Johan Heldenbergh: We tried very hard to build a family with her. I think we all, the whole team tried to make it feel like a big family on the set and I think they felt comfortable. And she did her part. Of course she knew it was a game, but she went along with it. That is why it looks so natural: it is simply present.
Felix van Groeningen: Maybe I shouldn't say that: but she just played well, she knows what she's doing. She just plays without thinking about all the people around her. And that makes them great. It is also interesting that she was very shy at the casting. We saw maybe 200 kids aged four, five, or six. There were more lively ones. But if you ask them to do something again, they'll say no! And with her it was like: "Yes, why not?" and she learned a lot. She also appears in other films and she is really very intelligent. She chooses her films! She turned down some offers.
Johan Heldenbergh: She has already gone to the casting and said: I don't like these people! And went home. She's a little diva already. There was the scene with the dead birds. She should cry then. We thought we had to scare her, make her cry, because I was such a loving father to her, then in that scene I got really angry with her - she became puzzled and started to cry. But three weeks earlier we had agreed on a code word so that she would know that what I am saying is not true. After the scene I said the word to her. Then she answered me: Johann - I know that I only play one role here. She's just a fantastic actress.
Holger Hettinger: A lot of time is spent studying Elise's numerous tattoos. These little works of art have more than a purely decorative function, don't they?
Felix van Groeningen: The tattoos are part of the story. They existed in the play, but they play a much bigger role in the film. Johann and Micke copied this from a documentary where the leading actress says she has the names of her ex-boyfriends on her body, but when it's over she paints them over. It bears Didier's name and in the end it covers it up too. Maybe I shouldn't say that, but that's part of the story at the end of the story. As a director, you have to develop such elements.
Johan Heldenbergh: You take everything that is visual and increase the effect. But when you asked, I wanted to say: Every tattoo has symbolic power. An artist created it together with Felix and Veerle, so that every tattoo at Elise becomes a symbol, a story tells from her life with Didier. For example the tattoo on the back should say: I am a present for you. Every tattoo has a story. It's amazing when you see that now.
Felix van Groeningen: I went to a tattoo artist and there I learned that for these people every tattoo has a meaning, a story in their life. When I met Veerle, I said to her: You have to get all these tattoos for this role.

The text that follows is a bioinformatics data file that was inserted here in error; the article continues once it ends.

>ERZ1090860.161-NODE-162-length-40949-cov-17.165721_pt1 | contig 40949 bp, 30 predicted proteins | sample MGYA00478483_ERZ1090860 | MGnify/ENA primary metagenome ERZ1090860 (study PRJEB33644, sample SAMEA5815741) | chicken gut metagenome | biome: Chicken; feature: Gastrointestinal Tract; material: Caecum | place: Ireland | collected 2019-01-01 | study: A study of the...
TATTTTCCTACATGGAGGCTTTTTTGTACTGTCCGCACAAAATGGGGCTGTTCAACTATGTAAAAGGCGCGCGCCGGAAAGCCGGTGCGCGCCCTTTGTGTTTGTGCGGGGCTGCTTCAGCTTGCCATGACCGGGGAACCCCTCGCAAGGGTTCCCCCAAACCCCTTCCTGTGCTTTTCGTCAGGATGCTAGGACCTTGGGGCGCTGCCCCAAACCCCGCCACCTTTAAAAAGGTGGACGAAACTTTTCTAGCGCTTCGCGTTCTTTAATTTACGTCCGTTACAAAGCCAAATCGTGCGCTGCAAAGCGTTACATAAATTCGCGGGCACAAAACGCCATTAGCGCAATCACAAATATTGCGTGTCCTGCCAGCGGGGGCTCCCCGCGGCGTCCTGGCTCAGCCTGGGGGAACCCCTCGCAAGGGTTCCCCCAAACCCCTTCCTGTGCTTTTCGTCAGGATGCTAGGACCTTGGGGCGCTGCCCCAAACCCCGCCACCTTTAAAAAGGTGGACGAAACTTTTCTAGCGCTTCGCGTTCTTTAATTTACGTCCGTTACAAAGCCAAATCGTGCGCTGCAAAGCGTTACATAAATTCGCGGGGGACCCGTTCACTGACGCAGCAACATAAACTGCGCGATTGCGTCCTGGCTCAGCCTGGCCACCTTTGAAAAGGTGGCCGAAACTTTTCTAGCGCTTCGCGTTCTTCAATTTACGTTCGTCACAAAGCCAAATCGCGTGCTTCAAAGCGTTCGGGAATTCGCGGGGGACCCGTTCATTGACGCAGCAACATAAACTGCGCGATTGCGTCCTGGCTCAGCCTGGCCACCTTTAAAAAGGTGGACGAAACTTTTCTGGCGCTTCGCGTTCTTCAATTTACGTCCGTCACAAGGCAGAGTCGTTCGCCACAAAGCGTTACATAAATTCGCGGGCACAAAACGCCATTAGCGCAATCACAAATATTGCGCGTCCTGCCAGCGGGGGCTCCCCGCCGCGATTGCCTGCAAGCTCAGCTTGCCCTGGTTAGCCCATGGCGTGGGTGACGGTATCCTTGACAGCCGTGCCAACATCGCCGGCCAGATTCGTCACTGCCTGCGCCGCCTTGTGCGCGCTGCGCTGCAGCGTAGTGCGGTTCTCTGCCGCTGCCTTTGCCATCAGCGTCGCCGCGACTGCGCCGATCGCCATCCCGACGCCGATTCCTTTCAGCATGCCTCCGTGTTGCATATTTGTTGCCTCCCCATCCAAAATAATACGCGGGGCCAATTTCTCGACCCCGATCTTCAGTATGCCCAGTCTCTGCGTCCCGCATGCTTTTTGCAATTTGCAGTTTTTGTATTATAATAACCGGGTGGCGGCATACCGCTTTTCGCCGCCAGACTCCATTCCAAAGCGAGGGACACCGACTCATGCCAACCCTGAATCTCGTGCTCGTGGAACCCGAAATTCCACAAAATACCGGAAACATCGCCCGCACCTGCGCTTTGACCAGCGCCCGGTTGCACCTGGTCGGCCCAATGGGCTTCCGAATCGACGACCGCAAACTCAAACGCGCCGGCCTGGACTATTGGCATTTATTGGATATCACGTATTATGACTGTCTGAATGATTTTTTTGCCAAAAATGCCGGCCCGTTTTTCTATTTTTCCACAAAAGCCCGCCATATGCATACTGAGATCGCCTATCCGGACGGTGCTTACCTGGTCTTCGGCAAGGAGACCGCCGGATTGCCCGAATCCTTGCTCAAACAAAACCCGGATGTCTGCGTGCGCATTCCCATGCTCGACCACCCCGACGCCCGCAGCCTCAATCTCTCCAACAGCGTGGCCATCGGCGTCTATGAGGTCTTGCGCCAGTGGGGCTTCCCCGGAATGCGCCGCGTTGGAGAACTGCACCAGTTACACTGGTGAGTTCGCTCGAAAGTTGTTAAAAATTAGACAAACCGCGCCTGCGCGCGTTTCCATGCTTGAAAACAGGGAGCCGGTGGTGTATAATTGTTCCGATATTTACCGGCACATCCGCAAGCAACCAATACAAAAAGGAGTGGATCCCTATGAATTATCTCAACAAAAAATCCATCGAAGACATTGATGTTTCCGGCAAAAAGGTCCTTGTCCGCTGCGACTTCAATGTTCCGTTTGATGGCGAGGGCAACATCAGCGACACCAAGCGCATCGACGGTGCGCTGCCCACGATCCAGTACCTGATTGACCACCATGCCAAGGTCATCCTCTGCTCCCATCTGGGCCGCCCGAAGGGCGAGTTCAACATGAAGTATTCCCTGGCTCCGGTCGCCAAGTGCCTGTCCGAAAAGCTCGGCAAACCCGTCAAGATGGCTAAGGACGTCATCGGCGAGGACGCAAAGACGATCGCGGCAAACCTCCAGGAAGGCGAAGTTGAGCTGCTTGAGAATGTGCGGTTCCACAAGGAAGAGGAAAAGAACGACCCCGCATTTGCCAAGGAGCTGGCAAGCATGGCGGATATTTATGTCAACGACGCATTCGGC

Johan Heldenbergh: She did a great job.
Holger Hettinger: The music occupies a large space in their film, Elise and Didier play in a bluegrass band. Now these bluegrass people are a very special group, if I dare to say from my musician's perspective, it's a bit like riding a recumbent bike, they're pretty freaks. What does that mean for the dramaturgy of your film?
Felix van Groeningen: In all honesty, most bluegrass folks are a little unworldly. We changed that a bit in the film. The whole band is wearing white suits and looking great. It was important to me that these guys were cool. The meaning is derived from the play: Didier dreams of an America, he has a fantasy image as it once was, but has long since ceased to be. We wanted to portray that in the film. Although we didn't want to pretend we actually shot in America.
Johan Heldenbergh: Blue Grass music is something very simple for me: every song tells a story. It's actually a minor story, but it's played in major. This ensures a special vibration and authenticity. The music is acoustic, not distorted. You hear the instruments, that's real - with integrity. When you write about parents who go through something like this, honesty, authenticity is the order of the day, otherwise it would be seen as an insult by those who really go through it. I did not want. Everything is honest, sincere in the script, the camera work and the music. No distortion.
Holger Hettinger: I found the colors of your film extremely gripping, everything is bathed in a rich honey yellow, it shimmers amber, a bit like the American South. How does the color concept contribute to the emotional message of the film?
Felix van Groeningen: For the first time - we've done several films together - we wanted real cinema, something I hated when I started filmmaking because it seemed so easy and I liked it better when the camera was moving. My first film was accordingly. This time, however, we wanted to do classic cinema - oversized.
Johan Heldenbergh: The camera is still moving, but very, very slowly. He just couldn't leave the camera still. But it's still very quiet for Felix and that gave us the opportunity to take pictures. Just great.
Statements by our interlocutors reflect their own views. Deutschlandradio does not adopt the statements of its interlocutors in interviews and discussions as its own.